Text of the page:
To test whether β-catenin expression was altered during viral reactivation from latency, TG from mice latently infected with HSV-1 (wt and dLAT2903) were explanted. TG explants were incubated with MEM + 2% charcoal-stripped FBS in the presence or absence of DEX. FBS passed through a column containing “activated” charcoal removes hormones, lipid-based molecules, certain growth factors, and cytokines yielding stripped FBS. However, this process does not remove salts, glucose, and most amino acids. FBS contains bio-active corticosteroids because nearly all Neuro-2A cells incubated with MEM + 10% FBS [38] contain glucocorticoid receptor (GR) in the nucleus. Conversely, nearly all Neuro-2A cells contain GR in the cytoplasm when incubated with 2% stripped FBS [38]. Furthermore, corticosterone levels were significantly higher in FBS compared to stripped FBS [31]. Recent studies demonstrated explant-induced reactivation from latency is stimulated by the synthetic corticosteroid DEX and expression of viral regulatory proteins were expressed earlier when TG explants were incubated with DEX [31]. At 4 or 8 hours after TG explant without DEX, β-catenin+ neurons were readily detected in mice latently infected with wt HSV-1 (Fig 3; panels denoted WT 4 or WT 8). When TG explants were incubated with media containing DEX, β-catenin+ TG neurons were not frequently detected at 4 or 8 hours after explant (panels denoted WT 4+DEX or WT 8+DEX).

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Fig 3. β-catenin protein expression in TG explants of WT latently infected mice.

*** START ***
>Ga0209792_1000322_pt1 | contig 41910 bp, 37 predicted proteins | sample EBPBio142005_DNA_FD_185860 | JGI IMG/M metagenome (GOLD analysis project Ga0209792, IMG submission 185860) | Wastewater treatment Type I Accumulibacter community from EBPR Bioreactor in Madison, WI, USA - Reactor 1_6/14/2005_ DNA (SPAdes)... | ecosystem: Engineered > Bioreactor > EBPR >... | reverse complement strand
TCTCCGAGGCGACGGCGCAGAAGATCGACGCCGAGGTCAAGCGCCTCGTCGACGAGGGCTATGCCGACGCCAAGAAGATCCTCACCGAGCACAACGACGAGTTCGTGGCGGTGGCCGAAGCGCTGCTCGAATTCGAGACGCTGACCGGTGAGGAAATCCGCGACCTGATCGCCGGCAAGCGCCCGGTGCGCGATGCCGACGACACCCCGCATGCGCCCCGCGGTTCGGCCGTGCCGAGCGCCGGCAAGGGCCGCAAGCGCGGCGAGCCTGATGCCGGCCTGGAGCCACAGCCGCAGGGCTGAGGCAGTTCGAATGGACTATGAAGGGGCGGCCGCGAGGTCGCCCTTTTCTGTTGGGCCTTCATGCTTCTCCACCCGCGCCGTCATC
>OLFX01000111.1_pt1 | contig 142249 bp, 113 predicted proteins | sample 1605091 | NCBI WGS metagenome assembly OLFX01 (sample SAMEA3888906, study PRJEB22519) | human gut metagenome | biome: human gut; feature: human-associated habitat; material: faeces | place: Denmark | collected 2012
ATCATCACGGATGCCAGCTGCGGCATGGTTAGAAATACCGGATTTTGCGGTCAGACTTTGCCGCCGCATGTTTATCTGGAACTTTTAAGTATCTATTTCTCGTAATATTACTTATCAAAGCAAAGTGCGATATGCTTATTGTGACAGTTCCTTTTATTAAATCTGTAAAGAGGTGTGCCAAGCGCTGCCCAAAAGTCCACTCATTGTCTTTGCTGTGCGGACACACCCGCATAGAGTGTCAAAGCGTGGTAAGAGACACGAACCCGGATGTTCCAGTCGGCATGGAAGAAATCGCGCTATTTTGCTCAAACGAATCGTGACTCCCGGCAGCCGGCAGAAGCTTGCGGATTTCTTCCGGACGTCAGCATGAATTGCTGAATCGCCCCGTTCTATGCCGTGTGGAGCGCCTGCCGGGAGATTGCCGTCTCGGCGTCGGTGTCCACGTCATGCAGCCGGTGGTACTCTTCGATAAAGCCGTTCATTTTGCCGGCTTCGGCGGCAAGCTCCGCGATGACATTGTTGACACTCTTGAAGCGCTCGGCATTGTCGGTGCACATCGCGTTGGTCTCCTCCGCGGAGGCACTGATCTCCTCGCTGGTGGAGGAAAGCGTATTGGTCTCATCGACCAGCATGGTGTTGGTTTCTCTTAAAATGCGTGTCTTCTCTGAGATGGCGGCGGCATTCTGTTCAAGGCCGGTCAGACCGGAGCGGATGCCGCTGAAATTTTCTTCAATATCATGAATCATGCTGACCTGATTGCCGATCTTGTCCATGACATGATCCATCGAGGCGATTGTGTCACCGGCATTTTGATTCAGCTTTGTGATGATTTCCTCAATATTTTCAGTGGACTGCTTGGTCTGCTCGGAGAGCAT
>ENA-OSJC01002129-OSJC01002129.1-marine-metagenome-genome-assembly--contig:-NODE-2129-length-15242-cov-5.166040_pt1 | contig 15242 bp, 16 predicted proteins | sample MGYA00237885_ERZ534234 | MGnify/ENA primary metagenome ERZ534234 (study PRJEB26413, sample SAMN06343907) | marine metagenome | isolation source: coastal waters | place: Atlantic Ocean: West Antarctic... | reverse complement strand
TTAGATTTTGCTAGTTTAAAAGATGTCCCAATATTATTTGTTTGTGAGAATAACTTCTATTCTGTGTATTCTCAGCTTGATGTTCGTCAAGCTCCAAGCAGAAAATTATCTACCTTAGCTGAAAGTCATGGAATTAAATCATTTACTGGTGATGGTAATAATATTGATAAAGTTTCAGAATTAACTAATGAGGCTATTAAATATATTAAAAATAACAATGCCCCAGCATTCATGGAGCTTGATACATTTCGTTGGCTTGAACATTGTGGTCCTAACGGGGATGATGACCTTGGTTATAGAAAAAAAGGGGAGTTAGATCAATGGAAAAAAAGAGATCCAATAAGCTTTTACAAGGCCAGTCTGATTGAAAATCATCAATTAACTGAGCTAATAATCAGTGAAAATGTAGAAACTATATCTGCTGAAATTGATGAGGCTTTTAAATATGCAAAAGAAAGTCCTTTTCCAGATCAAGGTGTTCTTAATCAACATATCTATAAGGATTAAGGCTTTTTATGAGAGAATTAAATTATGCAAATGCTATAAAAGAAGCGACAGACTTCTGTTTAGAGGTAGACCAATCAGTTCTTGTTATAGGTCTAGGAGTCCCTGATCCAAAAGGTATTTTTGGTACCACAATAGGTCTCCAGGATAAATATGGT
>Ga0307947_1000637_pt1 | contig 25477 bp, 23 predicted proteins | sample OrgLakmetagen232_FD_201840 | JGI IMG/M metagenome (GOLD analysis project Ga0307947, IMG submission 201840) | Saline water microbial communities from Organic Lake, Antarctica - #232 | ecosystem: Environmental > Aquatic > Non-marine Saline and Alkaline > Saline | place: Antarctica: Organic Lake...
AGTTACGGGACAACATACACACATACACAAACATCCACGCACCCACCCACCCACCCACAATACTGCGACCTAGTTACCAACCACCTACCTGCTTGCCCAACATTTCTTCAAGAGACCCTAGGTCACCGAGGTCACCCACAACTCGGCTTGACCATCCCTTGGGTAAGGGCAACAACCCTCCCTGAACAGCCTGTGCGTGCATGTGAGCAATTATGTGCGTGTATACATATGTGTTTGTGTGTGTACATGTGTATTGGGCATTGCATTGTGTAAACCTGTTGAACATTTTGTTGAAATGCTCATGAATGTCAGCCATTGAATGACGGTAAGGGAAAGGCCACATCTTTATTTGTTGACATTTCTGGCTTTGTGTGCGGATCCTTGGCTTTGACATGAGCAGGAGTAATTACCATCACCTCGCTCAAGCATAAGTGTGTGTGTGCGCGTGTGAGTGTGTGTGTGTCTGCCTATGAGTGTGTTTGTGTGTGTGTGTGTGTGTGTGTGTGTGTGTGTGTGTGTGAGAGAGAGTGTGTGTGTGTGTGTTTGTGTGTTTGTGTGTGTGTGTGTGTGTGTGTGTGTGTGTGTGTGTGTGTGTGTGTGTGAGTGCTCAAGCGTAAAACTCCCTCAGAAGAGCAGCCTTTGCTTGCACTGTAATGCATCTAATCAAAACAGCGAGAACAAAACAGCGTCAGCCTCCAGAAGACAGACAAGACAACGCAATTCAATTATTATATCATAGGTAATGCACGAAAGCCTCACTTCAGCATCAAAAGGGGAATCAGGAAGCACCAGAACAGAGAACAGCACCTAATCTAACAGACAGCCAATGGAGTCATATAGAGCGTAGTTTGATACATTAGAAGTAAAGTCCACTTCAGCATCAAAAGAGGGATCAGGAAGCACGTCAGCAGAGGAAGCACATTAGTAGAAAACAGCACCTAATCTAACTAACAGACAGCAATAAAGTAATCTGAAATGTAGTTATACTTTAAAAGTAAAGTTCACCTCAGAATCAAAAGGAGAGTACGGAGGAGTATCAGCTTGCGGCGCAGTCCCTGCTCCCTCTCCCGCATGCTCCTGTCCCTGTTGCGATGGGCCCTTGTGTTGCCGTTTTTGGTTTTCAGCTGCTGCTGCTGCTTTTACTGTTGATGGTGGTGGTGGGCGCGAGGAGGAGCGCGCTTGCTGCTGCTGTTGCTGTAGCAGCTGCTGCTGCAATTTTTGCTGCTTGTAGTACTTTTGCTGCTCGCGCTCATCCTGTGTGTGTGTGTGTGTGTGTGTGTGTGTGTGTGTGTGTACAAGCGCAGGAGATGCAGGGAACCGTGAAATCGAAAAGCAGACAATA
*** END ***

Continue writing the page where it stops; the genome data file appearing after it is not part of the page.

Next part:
TG from wt HSV-1 latently infected mice were explanted 4 or 8 hours with or without DEX, subsequently formalin fixed and paraffin embedded. TG thin sections were stained with a β-catenin antibody as described in Fig 1. Arrows denote β-catenin positive neurons and magnification of sections is 600x. Images are representative of two independent animal experiments.

https://doi.org/10.1371/journal.pone.0230870.g003

TG from mice latently infected with dLAT2903 were explanted and examined for β-catenin protein expression by IHC. In contrast to the results with wt HSV-1, DEX treatment increased the number of β-catenin+ TG neurons at 4 hours after explant from mice latently infected with dLAT2903 (Fig 4; panels LAT-/- 4 and LAT-/- 4+DEX). At 8 hours after TG explant, weak staining of TG neurons was detected by the β-catenin antibody in the absence of DEX treatment whereas DEX treatment appeared to increase the number of β-catenin+ TG neurons (panels denoted LAT-/- 8 and LAT-/- 8+DEX). These studies also revealed β-catenin+ staining was dispersed outside of TG neurons at 8 hours after TG explant when DEX was added to MEM. Published studies concluded that the Wnt pathway is activated within the central nervous system when injured, including surrounding non-neuronal cell types such as oligodendrocytes and microglia [39, 40], which suggests similar events may occur following explant of mice latently infected with dLAT2903.